Place, publisher, year, edition, pages
John Wiley & Sons, 2018
National Category
Evolutionary Biology
Research subject
Biology with specialization in Evolutionary Organismal Biology
Identifiers
urn:nbn:se:uu:diva-347835 (URN)10.1111/evo.13473 (DOI)000431989400015 ()29603725 (PubMedID)
Available from: 2018-04-08 Created: 2018-04-08 Last updated: 2018-08-10Bibliographically approved
Lind, M. I. & Spagopoulou, F. (2018). Evolutionary consequences of epigenetic inheritance. Heredity, 121(3), 205-209
Open this publication in new window or tab >>Evolutionary consequences of epigenetic inheritance
2018 (English)In: Heredity, ISSN 0018-067X, E-ISSN 1365-2540, Vol. 121, no 3, p. 205-209Article in journal, Editorial material (Other academic) Published
Place, publisher, year, edition, pages
Nature Publishing Group, 2018
National Category
Evolutionary Biology
Identifiers
urn:nbn:se:uu:diva-365673 (URN)10.1038/s41437-018-0113-y (DOI)000441073100001 ()29976958 (PubMedID)
Available from: 2018-11-16 Created: 2018-11-16 Last updated: 2018-11-16Bibliographically approved
Svensson, E. I., Goedert, D., Gomez-Llano, M. A., Spagopoulou, F., Nava-Bolanos, A. & Booksmythe, I. (2018). Sex differences in local adaptation: what can we learn from reciprocal transplant experiments?. Philosophical Transactions of the Royal Society of London. Biological Sciences, 373(1757), Article ID 20170420.
Open this publication in new window or tab >>Sex differences in local adaptation: what can we learn from reciprocal transplant experiments?
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2018 (English)In: Philosophical Transactions of the Royal Society of London. Biological Sciences, ISSN 0962-8436, E-ISSN 1471-2970, Vol. 373, no 1757, article id 20170420Article, review/survey (Refereed) Published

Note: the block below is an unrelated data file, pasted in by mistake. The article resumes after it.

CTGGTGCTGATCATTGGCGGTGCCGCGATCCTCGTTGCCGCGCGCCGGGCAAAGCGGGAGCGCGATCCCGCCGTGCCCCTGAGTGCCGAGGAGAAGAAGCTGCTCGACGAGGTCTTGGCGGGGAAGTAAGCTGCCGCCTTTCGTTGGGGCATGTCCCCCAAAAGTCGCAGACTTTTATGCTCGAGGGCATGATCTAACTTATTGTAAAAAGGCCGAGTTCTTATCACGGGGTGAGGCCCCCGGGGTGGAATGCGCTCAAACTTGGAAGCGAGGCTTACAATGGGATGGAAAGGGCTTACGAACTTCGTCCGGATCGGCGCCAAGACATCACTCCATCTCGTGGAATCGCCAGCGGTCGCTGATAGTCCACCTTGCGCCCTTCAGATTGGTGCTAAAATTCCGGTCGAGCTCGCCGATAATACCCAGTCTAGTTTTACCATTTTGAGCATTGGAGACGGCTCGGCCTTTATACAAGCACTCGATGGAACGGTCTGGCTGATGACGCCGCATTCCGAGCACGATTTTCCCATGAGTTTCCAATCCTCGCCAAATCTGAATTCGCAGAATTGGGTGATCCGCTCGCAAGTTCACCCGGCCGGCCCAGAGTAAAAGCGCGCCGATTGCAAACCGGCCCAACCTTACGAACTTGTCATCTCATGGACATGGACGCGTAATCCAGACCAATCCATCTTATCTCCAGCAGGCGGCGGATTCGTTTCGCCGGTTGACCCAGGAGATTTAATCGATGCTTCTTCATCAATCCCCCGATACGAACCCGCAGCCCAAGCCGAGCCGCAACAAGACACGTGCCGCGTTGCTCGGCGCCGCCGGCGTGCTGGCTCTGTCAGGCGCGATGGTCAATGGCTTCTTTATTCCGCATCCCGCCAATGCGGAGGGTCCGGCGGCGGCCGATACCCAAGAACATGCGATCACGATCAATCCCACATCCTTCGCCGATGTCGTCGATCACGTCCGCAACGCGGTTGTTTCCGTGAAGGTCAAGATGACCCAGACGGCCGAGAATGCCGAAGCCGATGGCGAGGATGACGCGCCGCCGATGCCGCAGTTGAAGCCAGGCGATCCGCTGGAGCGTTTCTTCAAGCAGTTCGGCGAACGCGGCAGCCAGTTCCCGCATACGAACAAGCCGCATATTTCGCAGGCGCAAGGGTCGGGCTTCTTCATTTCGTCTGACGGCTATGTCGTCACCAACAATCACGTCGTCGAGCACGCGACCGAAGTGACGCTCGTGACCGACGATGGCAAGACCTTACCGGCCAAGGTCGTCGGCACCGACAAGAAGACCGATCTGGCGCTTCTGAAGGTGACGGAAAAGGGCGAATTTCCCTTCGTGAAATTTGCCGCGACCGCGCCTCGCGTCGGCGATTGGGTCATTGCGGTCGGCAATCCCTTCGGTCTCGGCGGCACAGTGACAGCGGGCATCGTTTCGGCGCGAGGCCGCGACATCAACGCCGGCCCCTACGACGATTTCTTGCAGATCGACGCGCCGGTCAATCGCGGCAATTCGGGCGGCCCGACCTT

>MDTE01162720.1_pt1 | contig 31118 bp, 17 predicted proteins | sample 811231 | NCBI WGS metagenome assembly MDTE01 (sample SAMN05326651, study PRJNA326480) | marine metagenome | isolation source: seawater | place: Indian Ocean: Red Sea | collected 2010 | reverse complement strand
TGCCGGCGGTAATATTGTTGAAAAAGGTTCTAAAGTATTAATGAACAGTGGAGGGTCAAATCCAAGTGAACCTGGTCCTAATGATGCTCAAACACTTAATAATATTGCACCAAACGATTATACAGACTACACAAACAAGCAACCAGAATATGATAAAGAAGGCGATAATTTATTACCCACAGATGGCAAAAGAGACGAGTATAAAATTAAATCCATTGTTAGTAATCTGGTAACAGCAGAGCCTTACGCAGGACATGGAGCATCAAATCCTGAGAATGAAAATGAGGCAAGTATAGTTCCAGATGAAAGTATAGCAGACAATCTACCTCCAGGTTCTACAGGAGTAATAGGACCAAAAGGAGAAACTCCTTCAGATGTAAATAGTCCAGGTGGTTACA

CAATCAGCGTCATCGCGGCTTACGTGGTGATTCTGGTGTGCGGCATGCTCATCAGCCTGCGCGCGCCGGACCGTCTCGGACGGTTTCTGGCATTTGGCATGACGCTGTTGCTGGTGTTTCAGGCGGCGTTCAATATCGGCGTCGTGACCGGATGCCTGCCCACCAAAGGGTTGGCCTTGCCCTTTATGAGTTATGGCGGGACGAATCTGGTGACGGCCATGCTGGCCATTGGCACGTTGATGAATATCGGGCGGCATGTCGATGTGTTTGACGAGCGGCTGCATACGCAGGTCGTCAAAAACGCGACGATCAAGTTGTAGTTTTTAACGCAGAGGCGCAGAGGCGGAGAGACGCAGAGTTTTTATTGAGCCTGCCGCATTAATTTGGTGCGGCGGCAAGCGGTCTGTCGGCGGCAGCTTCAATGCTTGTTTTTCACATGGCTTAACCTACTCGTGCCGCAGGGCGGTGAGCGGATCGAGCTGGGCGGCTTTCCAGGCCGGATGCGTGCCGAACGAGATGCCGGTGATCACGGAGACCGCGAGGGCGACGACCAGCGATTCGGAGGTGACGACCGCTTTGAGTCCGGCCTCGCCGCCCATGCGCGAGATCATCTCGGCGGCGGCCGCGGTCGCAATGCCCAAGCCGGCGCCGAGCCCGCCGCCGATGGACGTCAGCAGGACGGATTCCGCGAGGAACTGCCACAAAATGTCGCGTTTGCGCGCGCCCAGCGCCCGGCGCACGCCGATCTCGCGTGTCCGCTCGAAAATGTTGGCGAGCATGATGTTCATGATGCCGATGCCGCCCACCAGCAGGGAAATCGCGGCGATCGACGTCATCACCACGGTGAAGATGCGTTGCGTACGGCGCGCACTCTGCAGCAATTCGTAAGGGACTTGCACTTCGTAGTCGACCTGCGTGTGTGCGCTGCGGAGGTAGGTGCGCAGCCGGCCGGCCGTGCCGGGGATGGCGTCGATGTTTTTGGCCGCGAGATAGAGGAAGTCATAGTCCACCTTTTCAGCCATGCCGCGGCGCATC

Abstract [en]

Local adaptation is of fundamental interest to evolutionary biologists. Traditionally, local adaptation has been studied using reciprocal transplant experiments to quantify fitness differences between residents and immigrants in pairwise transplants between study populations. Previous studies have detected local adaptation in some cases, but others have shown lack of adaptation or even maladaptation. Recently, the importance of different fitness components, such as survival and fecundity, to local adaptation have been emphasized. Here, we address another neglected aspect in studies of local adaptation: sex differences. Given the ubiquity of sexual dimorphism in life histories and phenotypic traits, this neglect is surprising, but may be partly explained by differences in research traditions and terminology in the fields of local adaptation and sexual selection. Studies that investigate differences in mating success between resident and immigrants across populations tend to be framed in terms of reproductive and behavioural isolation, rather than local adaptation. We briefly review the published literature that bridges these areas and suggest that reciprocal transplant experiments could benefit from quantifying both male and female fitness components. Such a more integrative research approach could clarify the role of sex differences in the evolution of local adaptations. 

Place, publisher, year, edition, pages
ROYAL SOC, 2018
Keywords
female demographic dominance, gene flow, intersexual genetic correlation, local adaptation, reciprocal transplant experiments, sexual dimorphism
National Category
Evolutionary Biology
Identifiers
urn:nbn:se:uu:diva-364725 (URN)10.1098/rstb.2017.0420 (DOI)000443010000005 ()30150219 (PubMedID)
Funder
Swedish Research Council, 2016-03356Australian Research Council, DE170101193
Available from: 2018-11-05 Created: 2018-11-05 Last updated: 2018-11-05Bibliographically approved
Hooper, A. K., Spagopoulou, F., Wylde, Z., Maklakov, A. A. & Bonduriansky, R. (2017). Ontogenetic timing as a condition-dependent life history trait: High-condition males develop quickly, peak early, and age fast. Evolution, 71(3), 671-685
Open this publication in new window or tab >>Ontogenetic timing as a condition-dependent life history trait: High-condition males develop quickly, peak early, and age fast
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2017 (English)In: Evolution, ISSN 0014-3820, E-ISSN 1558-5646, Vol. 71, no 3, p. 671-685Article in journal (Refereed) Published
Abstract [en]